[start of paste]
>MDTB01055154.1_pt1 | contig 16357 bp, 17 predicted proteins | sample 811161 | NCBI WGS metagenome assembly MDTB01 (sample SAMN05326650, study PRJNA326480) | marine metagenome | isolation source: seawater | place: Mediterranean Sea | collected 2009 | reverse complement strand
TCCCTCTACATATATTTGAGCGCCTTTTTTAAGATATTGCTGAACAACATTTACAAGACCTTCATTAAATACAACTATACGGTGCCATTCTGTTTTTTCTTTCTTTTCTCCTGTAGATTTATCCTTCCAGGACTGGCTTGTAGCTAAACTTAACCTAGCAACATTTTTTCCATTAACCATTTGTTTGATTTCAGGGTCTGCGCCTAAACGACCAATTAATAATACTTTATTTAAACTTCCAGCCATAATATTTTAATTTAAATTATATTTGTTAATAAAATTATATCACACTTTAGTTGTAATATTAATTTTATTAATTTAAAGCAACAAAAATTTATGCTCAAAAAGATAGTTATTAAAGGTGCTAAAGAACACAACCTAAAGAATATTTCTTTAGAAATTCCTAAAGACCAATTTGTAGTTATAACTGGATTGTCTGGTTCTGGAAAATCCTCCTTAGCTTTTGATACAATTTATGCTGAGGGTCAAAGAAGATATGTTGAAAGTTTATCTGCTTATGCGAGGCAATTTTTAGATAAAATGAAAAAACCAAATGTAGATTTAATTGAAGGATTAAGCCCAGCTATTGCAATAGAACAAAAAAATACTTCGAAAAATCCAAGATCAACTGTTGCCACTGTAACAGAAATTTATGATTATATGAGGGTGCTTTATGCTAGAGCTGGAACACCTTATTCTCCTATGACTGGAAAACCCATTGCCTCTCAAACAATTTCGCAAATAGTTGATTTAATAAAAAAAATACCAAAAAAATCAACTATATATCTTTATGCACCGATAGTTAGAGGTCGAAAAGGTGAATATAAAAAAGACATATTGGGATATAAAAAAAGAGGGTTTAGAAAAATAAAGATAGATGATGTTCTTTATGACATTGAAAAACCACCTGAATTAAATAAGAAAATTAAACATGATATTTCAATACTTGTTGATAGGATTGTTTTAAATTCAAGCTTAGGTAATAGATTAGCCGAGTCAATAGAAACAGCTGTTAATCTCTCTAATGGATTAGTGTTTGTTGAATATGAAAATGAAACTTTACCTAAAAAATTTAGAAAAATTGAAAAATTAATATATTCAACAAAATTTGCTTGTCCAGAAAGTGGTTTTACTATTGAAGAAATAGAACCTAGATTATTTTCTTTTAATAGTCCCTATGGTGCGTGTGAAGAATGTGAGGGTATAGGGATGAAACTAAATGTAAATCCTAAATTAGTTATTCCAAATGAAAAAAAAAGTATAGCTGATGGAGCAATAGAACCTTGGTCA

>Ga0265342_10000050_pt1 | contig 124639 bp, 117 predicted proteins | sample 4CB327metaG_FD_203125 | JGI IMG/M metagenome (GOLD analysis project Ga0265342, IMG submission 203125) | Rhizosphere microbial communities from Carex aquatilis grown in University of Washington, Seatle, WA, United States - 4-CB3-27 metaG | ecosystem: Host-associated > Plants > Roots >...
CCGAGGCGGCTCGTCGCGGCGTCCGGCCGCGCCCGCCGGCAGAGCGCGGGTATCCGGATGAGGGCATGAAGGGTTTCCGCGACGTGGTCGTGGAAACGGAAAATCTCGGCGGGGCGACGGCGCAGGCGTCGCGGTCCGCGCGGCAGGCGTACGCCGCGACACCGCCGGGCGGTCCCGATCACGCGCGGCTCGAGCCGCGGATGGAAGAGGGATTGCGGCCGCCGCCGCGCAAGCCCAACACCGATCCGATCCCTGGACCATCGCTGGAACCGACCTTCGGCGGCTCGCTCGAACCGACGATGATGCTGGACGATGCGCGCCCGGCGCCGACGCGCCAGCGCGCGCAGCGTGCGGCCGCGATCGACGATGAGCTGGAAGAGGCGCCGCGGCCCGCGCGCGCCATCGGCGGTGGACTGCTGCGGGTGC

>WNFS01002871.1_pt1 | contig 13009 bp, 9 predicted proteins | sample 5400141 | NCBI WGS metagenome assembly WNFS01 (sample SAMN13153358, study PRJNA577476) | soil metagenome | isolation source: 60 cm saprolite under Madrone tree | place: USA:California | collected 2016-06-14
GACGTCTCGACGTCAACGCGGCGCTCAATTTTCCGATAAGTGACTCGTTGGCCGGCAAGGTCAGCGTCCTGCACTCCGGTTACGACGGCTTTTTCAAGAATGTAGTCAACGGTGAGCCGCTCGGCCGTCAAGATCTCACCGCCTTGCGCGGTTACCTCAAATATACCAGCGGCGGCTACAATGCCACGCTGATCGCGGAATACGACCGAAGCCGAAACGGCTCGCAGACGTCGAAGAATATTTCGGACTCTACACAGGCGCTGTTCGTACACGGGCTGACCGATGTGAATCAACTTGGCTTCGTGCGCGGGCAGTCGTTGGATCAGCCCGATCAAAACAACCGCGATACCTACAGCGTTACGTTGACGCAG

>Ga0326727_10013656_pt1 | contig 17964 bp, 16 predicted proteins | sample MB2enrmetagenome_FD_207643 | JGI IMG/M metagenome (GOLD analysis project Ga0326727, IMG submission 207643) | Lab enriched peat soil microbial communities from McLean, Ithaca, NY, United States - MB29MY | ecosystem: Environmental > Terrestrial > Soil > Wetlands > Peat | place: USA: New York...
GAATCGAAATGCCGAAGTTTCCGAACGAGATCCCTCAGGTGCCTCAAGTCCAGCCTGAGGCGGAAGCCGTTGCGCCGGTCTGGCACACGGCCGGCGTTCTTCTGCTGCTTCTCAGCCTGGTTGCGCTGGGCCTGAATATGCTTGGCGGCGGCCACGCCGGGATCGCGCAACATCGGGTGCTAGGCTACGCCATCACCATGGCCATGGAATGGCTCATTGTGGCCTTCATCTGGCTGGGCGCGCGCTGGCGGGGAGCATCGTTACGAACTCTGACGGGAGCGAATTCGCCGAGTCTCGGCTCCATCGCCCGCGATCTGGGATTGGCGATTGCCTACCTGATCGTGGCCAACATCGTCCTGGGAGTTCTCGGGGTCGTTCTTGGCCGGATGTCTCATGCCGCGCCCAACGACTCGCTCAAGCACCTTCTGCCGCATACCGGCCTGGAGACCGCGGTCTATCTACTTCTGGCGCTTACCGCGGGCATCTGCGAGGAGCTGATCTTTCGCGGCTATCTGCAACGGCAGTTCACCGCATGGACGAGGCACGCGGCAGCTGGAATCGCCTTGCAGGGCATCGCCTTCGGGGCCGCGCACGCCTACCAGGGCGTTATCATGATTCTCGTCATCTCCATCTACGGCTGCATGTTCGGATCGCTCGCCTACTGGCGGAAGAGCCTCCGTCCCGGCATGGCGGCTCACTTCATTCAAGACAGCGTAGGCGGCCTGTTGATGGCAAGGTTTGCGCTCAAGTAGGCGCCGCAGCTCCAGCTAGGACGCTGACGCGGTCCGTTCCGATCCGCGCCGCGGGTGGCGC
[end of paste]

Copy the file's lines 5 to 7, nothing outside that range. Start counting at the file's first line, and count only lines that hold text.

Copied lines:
>WNFS01002871.1_pt1 | contig 13009 bp, 9 predicted proteins | sample 5400141 | NCBI WGS metagenome assembly WNFS01 (sample SAMN13153358, study PRJNA577476) | soil metagenome | isolation source: 60 cm saprolite under Madrone tree | place: USA:California | collected 2016-06-14
GACGTCTCGACGTCAACGCGGCGCTCAATTTTCCGATAAGTGACTCGTTGGCCGGCAAGGTCAGCGTCCTGCACTCCGGTTACGACGGCTTTTTCAAGAATGTAGTCAACGGTGAGCCGCTCGGCCGTCAAGATCTCACCGCCTTGCGCGGTTACCTCAAATATACCAGCGGCGGCTACAATGCCACGCTGATCGCGGAATACGACCGAAGCCGAAACGGCTCGCAGACGTCGAAGAATATTTCGGACTCTACACAGGCGCTGTTCGTACACGGGCTGACCGATGTGAATCAACTTGGCTTCGTGCGCGGGCAGTCGTTGGATCAGCCCGATCAAAACAACCGCGATACCTACAGCGTTACGTTGACGCAG

>Ga0326727_10013656_pt1 | contig 17964 bp, 16 predicted proteins | sample MB2enrmetagenome_FD_207643 | JGI IMG/M metagenome (GOLD analysis project Ga0326727, IMG submission 207643) | Lab enriched peat soil microbial communities from McLean, Ithaca, NY, United States - MB29MY | ecosystem: Environmental > Terrestrial > Soil > Wetlands > Peat | place: USA: New York...